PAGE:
Updated: May 18
Market Regulator SEBI has announced that the pooling of funds and units by stockbrokers or clearing members should be discontinued for mutual fund transactions effective from July 1, 2022.
To understand the impact and the reason behind this move, it would be pertinent to first note the various channels through which the money flows from your bank account to the mutual fund house.
MUTUAL FUND INVESTMENT MODES
There are three major channels through which the fund usually flows:
(1) INVESTMENT DIRECTLY WITH THE AMCs
The direct investments with the AMCs usually flow when invested directly from their website or through their offline branches.
The direct investments made through the AMCs website might make it difficult for you to track, given that you invest in funds of several companies and the offline direct investments might be time-consuming.
(2) INVESTMENT THROUGH STOCK BROKER(s)/MFD(s)/IA(s) USING EXCHANGE PLATFORM
The investments made through these intermediaries using the exchange platform flow directly from the investor’s bank account to the clearing corporations (NSCCL/ICCL), then to the respective mutual fund house.
Clearing corporations are entities affiliated with a stock exchange whose primary objective is to oversee the handling of confirmation, settlement, and delivery of transactions.
There are two major clearing corporations in India – NSCCL and ICCL regulated by SEBI.
(3) INVESTMENT THROUGH STOCK BROKER(s)/MFD(s)/IA(s) OUTSIDE EXCHANGE PLATFORMS
Here, the money flows first to the broker’s bank account or pool wallet, and then it is transferred to the mutual fund houses.
WHAT ARE POOL ACCOUNTS?
Pool accounts are money wallets held with your stockbrokers. The money in your wallet with the stockbroker could be used for all transactions through their platform. According to SEBI’s new circular, you will no longer be able to use that wallet balance for mutual fund transactions from July 1, 2022.
Pool accounts come into play when the investments are done outside exchange platforms where aggregator/brokerage platforms pool the investors’ funds in an escrow or nodal account and subsequently transfer them to the AMCs either per transaction or by lump-sum basis.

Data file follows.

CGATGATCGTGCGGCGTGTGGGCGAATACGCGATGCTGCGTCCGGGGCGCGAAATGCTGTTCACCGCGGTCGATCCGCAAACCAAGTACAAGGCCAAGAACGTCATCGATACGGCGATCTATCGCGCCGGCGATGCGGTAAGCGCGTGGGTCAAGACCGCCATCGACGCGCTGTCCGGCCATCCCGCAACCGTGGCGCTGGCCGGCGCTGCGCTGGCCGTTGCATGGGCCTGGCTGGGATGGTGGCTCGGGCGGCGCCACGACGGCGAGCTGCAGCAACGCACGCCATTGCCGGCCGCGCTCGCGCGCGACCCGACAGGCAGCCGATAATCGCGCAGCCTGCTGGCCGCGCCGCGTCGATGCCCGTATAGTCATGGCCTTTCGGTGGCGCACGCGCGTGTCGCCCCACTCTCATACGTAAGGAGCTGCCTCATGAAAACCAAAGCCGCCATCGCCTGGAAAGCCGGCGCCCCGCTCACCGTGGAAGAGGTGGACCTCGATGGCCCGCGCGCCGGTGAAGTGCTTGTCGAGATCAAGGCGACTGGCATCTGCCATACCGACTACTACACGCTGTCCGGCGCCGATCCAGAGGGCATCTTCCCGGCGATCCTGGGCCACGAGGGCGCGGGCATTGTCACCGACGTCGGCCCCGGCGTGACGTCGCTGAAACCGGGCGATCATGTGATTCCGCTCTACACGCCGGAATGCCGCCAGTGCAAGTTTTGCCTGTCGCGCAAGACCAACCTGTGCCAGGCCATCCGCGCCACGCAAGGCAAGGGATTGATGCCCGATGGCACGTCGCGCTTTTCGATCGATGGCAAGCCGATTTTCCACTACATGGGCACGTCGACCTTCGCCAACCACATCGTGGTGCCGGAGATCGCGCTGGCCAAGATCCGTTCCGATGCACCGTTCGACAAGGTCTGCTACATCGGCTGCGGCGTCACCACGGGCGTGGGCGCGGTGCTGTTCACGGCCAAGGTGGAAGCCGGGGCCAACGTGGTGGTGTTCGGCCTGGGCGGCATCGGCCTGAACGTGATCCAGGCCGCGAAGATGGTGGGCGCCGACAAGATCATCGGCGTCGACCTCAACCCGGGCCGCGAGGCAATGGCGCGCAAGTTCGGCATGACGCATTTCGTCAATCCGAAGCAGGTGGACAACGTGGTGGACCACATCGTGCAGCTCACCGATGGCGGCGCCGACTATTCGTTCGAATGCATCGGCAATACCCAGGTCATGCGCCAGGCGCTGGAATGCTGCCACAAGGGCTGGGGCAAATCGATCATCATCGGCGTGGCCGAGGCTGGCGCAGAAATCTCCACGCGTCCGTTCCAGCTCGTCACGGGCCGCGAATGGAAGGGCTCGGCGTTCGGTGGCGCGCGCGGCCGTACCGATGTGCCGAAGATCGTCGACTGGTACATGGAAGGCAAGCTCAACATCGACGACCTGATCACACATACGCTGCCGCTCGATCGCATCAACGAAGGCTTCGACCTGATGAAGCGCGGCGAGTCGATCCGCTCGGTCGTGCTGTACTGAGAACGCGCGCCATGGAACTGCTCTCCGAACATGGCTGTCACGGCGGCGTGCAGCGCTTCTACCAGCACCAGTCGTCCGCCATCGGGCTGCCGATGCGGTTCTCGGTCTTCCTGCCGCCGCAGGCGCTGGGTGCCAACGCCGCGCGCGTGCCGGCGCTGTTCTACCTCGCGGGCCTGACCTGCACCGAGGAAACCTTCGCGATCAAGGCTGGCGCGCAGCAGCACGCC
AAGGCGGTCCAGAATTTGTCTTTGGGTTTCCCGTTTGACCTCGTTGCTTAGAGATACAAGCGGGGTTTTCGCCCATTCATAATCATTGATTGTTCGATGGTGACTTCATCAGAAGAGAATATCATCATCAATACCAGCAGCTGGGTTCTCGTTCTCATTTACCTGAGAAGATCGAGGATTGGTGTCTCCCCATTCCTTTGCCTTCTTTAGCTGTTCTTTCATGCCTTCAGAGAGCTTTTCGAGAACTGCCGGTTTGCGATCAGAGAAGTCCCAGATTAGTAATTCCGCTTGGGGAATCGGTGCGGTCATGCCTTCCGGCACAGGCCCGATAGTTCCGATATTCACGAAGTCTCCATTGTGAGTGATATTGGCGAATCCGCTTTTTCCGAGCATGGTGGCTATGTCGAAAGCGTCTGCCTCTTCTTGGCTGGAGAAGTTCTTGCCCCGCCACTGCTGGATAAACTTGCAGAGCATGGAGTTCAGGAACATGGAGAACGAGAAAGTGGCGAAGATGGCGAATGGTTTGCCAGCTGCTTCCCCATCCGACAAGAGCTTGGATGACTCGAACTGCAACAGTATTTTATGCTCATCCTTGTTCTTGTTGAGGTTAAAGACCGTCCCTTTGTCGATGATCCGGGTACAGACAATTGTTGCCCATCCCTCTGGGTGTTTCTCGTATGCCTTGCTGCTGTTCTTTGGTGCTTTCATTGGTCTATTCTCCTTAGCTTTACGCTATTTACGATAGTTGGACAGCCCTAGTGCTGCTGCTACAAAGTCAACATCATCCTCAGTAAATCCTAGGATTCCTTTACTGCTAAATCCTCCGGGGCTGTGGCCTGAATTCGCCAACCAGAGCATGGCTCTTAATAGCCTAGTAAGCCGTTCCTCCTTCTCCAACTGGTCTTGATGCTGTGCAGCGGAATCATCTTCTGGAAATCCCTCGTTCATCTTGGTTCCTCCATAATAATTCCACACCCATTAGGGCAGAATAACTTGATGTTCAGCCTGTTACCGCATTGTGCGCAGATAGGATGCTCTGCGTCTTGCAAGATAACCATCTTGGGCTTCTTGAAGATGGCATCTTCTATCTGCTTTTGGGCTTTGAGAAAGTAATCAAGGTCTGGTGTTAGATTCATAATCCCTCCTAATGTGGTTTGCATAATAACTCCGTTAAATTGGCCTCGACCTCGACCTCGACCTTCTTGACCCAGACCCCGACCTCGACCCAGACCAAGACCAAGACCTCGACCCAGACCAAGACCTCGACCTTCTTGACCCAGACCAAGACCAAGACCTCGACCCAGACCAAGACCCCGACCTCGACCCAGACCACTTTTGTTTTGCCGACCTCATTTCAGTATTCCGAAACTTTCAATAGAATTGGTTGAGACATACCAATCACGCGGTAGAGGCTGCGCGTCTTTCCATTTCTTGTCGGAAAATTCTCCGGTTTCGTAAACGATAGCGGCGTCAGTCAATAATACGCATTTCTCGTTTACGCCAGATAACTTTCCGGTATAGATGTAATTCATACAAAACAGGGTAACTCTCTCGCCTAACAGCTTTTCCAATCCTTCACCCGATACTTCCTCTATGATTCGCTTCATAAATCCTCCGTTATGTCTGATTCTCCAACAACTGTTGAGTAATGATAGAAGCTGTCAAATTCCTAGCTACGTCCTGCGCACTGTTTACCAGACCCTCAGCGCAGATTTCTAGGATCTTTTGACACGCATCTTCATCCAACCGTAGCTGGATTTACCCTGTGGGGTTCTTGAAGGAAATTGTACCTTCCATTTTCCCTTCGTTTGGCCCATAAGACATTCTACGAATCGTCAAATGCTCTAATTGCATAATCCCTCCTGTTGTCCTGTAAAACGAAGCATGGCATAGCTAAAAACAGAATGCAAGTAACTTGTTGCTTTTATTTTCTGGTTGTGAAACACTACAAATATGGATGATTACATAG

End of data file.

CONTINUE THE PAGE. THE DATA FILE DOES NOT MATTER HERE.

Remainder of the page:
WHY WAS THE CIRCULAR ON DISCONTINUATION OF POOL ACCOUNTS ISSUED?
This was taken as a step to avoid mishandling of the funds by the brokerage firms and to protect investors’ interests.
In recent times, a renowned stock brokerage firm that was following the pool account process had fraudulently transferred their client’s securities to their own Demat account and had pledged securities held in that account with banks for loans. There have also been other minor cases reported where small brokers have misused clients' funds or tried to delay payments to AMCs to earn interest on this balance.
In light of these events, SEBI has brought in this ban on the use of pool accounts for mutual fund transactions and has directed AMCs to make sure that no mutual fund distributor, online platform, stockbroker, or investment advisor pools investors’ money in a bank account before transferring it to the fund house to ensure that the money does not get misused.
The capital markets regulator has also barred the launch of new mutual fund schemes until the pool account process is discontinued.
DOES THIS AFFECT ASSETPLUS USERS?
The answer would be NO. Since its inception, AssetPlus has been facilitating mutual fund transactions through a clearing corporation (ICCL) which are transferred directly from the client’s bank account.
At AssetPlus, we have never taken an investor's money into a pool account or a wallet system. We ensure investors' money flows directly to the AMC through ICCL and hence have a 0% default rate.
To be on the safer side, we recommend never investing your money into a third-party account that is not regulated by SEBI.